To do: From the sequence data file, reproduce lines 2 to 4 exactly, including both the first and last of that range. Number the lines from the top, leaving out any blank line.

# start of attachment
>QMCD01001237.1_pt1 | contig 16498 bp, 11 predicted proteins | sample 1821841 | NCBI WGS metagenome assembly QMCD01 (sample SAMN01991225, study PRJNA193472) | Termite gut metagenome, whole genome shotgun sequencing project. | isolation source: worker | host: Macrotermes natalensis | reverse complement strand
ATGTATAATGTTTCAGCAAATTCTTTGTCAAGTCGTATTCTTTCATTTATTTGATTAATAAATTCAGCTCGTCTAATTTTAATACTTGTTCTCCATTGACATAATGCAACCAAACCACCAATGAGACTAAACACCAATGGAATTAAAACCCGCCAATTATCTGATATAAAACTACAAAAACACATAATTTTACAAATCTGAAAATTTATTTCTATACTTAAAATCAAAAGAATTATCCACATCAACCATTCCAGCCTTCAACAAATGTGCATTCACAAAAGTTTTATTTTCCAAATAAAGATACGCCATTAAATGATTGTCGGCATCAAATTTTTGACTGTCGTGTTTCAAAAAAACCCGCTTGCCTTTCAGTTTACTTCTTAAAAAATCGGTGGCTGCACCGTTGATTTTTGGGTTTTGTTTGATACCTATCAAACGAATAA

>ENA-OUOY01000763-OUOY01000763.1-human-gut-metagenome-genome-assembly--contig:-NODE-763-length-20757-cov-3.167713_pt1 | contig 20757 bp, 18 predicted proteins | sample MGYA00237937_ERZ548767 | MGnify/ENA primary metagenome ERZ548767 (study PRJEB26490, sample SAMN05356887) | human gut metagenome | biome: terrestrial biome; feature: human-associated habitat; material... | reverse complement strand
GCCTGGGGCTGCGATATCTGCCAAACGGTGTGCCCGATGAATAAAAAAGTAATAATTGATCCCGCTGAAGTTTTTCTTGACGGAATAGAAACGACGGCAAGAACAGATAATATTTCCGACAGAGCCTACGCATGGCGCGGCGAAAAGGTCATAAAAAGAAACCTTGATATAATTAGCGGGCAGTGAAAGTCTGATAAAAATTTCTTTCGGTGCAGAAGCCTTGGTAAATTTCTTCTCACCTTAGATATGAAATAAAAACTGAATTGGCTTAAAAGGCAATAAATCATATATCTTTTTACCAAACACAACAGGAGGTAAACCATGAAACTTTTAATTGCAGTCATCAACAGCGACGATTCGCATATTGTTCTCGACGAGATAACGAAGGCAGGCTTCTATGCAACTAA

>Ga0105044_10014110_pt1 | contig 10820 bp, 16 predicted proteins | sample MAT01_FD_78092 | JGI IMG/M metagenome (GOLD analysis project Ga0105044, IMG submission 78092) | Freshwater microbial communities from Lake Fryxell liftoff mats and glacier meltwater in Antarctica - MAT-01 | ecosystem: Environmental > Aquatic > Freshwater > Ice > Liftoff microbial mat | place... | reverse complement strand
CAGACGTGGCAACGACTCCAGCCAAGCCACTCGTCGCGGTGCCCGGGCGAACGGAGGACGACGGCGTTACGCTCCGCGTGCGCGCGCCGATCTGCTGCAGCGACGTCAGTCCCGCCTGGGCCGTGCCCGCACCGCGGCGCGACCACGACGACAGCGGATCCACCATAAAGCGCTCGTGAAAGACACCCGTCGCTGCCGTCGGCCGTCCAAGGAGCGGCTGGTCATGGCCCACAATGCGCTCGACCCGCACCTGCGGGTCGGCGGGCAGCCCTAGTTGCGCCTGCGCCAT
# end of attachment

ATGTATAATGTTTCAGCAAATTCTTTGTCAAGTCGTATTCTTTCATTTATTTGATTAATAAATTCAGCTCGTCTAATTTTAATACTTGTTCTCCATTGACATAATGCAACCAAACCACCAATGAGACTAAACACCAATGGAATTAAAACCCGCCAATTATCTGATATAAAACTACAAAAACACATAATTTTACAAATCTGAAAATTTATTTCTATACTTAAAATCAAAAGAATTATCCACATCAACCATTCCAGCCTTCAACAAATGTGCATTCACAAAAGTTTTATTTTCCAAATAAAGATACGCCATTAAATGATTGTCGGCATCAAATTTTTGACTGTCGTGTTTCAAAAAAACCCGCTTGCCTTTCAGTTTACTTCTTAAAAAATCGGTGGCTGCACCGTTGATTTTTGGGTTTTGTTTGATACCTATCAAACGAATAA

>ENA-OUOY01000763-OUOY01000763.1-human-gut-metagenome-genome-assembly--contig:-NODE-763-length-20757-cov-3.167713_pt1 | contig 20757 bp, 18 predicted proteins | sample MGYA00237937_ERZ548767 | MGnify/ENA primary metagenome ERZ548767 (study PRJEB26490, sample SAMN05356887) | human gut metagenome | biome: terrestrial biome; feature: human-associated habitat; material... | reverse complement strand
GCCTGGGGCTGCGATATCTGCCAAACGGTGTGCCCGATGAATAAAAAAGTAATAATTGATCCCGCTGAAGTTTTTCTTGACGGAATAGAAACGACGGCAAGAACAGATAATATTTCCGACAGAGCCTACGCATGGCGCGGCGAAAAGGTCATAAAAAGAAACCTTGATATAATTAGCGGGCAGTGAAAGTCTGATAAAAATTTCTTTCGGTGCAGAAGCCTTGGTAAATTTCTTCTCACCTTAGATATGAAATAAAAACTGAATTGGCTTAAAAGGCAATAAATCATATATCTTTTTACCAAACACAACAGGAGGTAAACCATGAAACTTTTAATTGCAGTCATCAACAGCGACGATTCGCATATTGTTCTCGACGAGATAACGAAGGCAGGCTTCTATGCAACTAA